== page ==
Docker Security Team

Notary 0.2 – Delegations and more!

The Notary ™ project has been continuing to forge towards 1.0 and we’re pleased to announce our 0.2 release. In addition to various minor improvements and bugfixes we have added some significant features. Read on to find out more!

Delegations

Up to now, collaboration in Notary has only been achievable via key sharing, which also necessitates giving other contributors unrestricted authorization to sign new image tags. While there were mechanisms to recover, it was a less than optimal situation.

Delegations enable a repository administrator to both segment and restrict individual contributor authorization. A delegation is a special role within Notary with its own set of keys, such that targets keys do not need to be shared.

Here’s a demo of delegations in action, using the targets/releases role to collaborate on pushing with Docker Content Trust:

In Docker 1.10, if the targets/releases role exists, your tags will automatically be using delegations with Docker Content Trust. With Notary 0.2, you’re free to make as many delegations as your heart desires, so jump right in and notary delegation add all you’d like!

 

Server snapshot signing

Until recently, users had to manage the root (offline) key, as well as the targets and snapshot keys (the two repository keys) for a repository. The Notary Server has always been responsible for managing the timestamp key and generating timestamps certifying the freshness of a repository.

Notary now supports rotating the snapshot key to become a server-managed key just like the timestamp key. Notary Server can now be responsible for generating and signing snapshots of the repository. This is a necessary feature to support delegations without requiring a repository owner to also share snapshot keys with delegated collaborators. Please see the demo above to see the server snapshot key rotation in conjunction with key delegation.

 

Consistent Downloads

Notary Server now supports consistent (content-addressable) download endpoints. Previously, a client could only pull the latest version of any metadata. On a very active repository, this metadata is very dynamic, and hence cached metadata would often be invalidated.

Now, any version of the metadata can be downloaded by its checksum. A client downloads the latest version of the timestamp metadata, which contains the checksum of the corresponding snapshot metadata. This checksum is different for every version of the snapshot metadata, meaning that the snapshot document with that checksum will never change, and can be cached forever, reducing load on the Notary Server.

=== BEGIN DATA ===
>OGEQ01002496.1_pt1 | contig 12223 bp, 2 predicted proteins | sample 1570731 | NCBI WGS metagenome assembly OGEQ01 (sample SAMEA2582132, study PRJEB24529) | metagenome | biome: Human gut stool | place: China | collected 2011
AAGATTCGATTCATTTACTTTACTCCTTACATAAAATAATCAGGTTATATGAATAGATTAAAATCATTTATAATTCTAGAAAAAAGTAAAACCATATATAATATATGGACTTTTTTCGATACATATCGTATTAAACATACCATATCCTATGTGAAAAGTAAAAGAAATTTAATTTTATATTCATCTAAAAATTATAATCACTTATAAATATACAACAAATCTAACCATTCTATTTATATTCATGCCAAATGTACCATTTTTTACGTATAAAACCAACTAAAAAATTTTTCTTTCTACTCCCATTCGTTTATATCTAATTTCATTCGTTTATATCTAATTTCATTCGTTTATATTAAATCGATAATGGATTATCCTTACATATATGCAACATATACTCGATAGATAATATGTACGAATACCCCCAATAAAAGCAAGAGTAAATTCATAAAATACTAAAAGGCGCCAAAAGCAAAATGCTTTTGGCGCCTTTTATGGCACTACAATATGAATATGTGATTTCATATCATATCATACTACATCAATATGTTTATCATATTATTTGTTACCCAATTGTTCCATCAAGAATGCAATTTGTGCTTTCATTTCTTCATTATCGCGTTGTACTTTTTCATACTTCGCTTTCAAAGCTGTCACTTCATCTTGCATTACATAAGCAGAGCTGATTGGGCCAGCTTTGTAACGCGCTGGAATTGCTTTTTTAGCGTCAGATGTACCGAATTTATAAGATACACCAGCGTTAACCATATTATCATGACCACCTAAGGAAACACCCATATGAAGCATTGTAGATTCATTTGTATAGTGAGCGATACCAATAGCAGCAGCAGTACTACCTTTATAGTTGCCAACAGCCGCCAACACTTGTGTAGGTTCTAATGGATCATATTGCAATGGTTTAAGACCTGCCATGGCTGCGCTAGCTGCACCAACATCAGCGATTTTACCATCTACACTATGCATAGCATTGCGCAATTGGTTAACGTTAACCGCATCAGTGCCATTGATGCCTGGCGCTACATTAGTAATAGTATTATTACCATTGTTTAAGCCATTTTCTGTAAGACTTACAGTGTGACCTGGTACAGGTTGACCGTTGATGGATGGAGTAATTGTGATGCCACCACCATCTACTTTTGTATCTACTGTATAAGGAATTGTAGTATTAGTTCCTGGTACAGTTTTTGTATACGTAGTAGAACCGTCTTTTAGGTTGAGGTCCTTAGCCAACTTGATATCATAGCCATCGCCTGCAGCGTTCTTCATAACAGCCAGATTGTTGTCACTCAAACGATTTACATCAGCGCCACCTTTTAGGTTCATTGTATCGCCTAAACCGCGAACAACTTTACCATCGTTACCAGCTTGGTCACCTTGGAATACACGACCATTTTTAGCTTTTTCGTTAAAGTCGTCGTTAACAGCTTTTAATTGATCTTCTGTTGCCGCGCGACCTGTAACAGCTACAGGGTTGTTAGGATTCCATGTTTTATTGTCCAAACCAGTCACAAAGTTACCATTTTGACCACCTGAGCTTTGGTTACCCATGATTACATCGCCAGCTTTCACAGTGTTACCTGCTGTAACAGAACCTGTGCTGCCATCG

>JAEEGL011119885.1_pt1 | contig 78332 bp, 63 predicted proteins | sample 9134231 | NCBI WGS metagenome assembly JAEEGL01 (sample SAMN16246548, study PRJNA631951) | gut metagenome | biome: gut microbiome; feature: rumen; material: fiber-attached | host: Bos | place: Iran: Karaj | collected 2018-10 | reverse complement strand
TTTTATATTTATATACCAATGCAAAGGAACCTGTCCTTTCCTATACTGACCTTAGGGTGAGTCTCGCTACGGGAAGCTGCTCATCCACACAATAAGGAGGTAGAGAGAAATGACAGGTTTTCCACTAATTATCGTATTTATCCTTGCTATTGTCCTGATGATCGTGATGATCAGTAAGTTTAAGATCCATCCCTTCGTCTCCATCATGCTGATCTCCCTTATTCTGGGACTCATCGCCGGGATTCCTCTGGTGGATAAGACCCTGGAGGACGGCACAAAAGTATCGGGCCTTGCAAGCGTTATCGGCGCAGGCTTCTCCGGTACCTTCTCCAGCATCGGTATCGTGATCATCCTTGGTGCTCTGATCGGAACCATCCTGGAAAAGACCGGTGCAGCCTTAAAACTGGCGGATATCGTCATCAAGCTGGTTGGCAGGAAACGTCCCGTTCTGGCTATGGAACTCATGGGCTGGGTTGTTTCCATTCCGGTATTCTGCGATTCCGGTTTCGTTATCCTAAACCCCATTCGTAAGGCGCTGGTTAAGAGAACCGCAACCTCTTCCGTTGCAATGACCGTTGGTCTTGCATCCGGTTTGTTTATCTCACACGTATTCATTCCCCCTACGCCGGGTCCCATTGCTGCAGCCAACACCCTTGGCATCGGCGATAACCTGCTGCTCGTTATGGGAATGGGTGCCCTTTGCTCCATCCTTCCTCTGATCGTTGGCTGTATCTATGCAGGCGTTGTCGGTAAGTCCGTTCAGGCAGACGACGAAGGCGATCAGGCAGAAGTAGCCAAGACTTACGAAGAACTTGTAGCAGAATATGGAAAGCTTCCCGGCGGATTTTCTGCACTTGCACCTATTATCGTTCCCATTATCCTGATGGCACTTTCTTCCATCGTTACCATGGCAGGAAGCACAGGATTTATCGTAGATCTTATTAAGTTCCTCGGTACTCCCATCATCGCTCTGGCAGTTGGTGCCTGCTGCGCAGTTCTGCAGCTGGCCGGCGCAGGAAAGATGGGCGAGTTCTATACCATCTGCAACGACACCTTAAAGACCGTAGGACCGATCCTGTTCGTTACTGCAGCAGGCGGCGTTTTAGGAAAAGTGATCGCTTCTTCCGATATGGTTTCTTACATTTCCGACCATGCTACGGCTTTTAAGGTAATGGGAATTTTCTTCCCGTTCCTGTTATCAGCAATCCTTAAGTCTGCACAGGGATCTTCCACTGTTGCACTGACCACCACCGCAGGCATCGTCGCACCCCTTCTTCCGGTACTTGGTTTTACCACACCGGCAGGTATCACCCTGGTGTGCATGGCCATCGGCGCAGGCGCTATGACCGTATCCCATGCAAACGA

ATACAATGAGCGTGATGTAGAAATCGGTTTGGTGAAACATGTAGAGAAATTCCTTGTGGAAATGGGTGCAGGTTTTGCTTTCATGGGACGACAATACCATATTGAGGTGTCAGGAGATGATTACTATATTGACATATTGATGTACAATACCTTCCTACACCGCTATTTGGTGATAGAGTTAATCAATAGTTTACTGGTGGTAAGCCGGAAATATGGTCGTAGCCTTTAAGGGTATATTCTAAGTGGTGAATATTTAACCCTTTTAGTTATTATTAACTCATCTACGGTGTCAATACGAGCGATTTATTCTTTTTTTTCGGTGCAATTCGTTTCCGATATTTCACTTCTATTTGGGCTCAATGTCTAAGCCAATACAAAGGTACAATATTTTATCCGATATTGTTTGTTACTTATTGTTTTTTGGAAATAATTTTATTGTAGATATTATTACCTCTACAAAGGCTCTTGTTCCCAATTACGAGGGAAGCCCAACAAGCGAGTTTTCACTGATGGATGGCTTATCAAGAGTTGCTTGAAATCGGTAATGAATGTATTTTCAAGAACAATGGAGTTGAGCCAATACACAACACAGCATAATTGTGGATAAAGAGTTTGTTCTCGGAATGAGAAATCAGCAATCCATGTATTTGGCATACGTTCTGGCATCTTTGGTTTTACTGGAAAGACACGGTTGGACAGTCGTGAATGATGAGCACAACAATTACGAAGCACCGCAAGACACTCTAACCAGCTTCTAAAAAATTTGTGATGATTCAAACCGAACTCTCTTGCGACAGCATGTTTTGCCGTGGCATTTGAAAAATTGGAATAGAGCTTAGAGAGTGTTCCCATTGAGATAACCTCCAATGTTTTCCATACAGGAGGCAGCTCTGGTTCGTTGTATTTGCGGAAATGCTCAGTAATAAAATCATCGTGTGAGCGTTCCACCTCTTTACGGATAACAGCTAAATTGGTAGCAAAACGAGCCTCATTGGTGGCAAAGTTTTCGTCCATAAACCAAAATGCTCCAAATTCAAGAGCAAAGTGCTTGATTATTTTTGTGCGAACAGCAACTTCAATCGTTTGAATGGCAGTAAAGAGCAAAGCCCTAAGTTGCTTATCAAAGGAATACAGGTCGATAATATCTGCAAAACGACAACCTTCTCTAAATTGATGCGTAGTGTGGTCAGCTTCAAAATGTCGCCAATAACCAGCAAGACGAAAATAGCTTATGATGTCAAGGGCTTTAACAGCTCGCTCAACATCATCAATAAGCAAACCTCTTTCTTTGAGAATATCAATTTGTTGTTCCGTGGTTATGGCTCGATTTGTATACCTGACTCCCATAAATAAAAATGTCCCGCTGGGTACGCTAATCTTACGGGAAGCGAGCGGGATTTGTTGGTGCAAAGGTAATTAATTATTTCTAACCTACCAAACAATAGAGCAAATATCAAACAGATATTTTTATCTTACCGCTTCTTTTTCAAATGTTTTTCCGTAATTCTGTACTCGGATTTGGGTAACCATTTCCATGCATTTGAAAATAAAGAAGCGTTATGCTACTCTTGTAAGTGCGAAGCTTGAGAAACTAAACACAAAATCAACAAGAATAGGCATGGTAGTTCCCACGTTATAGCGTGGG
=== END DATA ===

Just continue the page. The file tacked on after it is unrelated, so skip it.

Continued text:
For example, here is a sample NGINX caching reverse proxy configuration, where in the upstream block, server:4443 refers to the notary-server container, port 4443:

worker_processes 1;
 
events {
  worker_connections 1024;
}
 
http {
    proxy_cache_path  /tmp  levels=1:2    keys_zone=STATIC:10m
inactive=24h  max_size=1g;
 
    upstream backend {
      server server:4443;
    }
 
    server {
      location ~ ^/v2/(.+)/_trust/tuf/(.+)\.([a-zA-Z0-9]+)\.json$ {
                proxy_set_header      Host $host;
                add_header            X-Proxy-Cache     $upstream_cache_status;
                proxy_cache           STATIC;
                proxy_cache_valid     200   30d;    
                proxy_cache_use_stale error timeout     invalid_header updating
                                                        http_500 http_502 http_503 http_504;
                proxy_pass            https://backend;
      }
      location ~ ^/v2(.+)$ {
                proxy_pass https://backend;
      }
  }
}

 
In the future, this feature will enable downloading historical versions of a repository.

 

Official Server and Signer Images

With the release of Notary 0.2, we have also released official images of the Notary Server and Signer applications. This makes it easier for the security-minded to run their own Notary service to sign any data of their choosing. Both images can be found in the official notary repository on Docker Hub. All server images are prefixed with “server”, and similarly all signer images are prefixed with “signer”. The latest versions of each application are published as simply “server” and “signer” with no additional version.

While the official images come with a default configuration file (detailed in the hub), we highly recommend you mount your own configuration file into the container and pass it to the server or signer application.

$ docker run -v ./config/:/config/ notary:server -config=/config/server-config.json

While the notary github repository includes certificate and key fixtures, these are for local development and testing use only: you must also acquire and include your own root CA certificate, and certificates and keys for both the server and signer applications. These should be mounted into the containers in the location your configuration file specifies. While it is possible, and in some cases preferable to have the notary server speak plain HTTP to the outside world (for example, if your load balancer is doing TLS termination), the server and signer should always be configured to perform mutual TLS. This helps ensure the security of your signing and key generation operations.

The official images support HTTP Basic Authentication, and a token based authentication scheme. If you wish to use the token authentication scheme, you will have to provide your own token server. Notary uses the same token specification as the Docker Registry V2, for which the specification can be found here.
 


 

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Docker Security Team

Notary 0.2 – Delegations and more!


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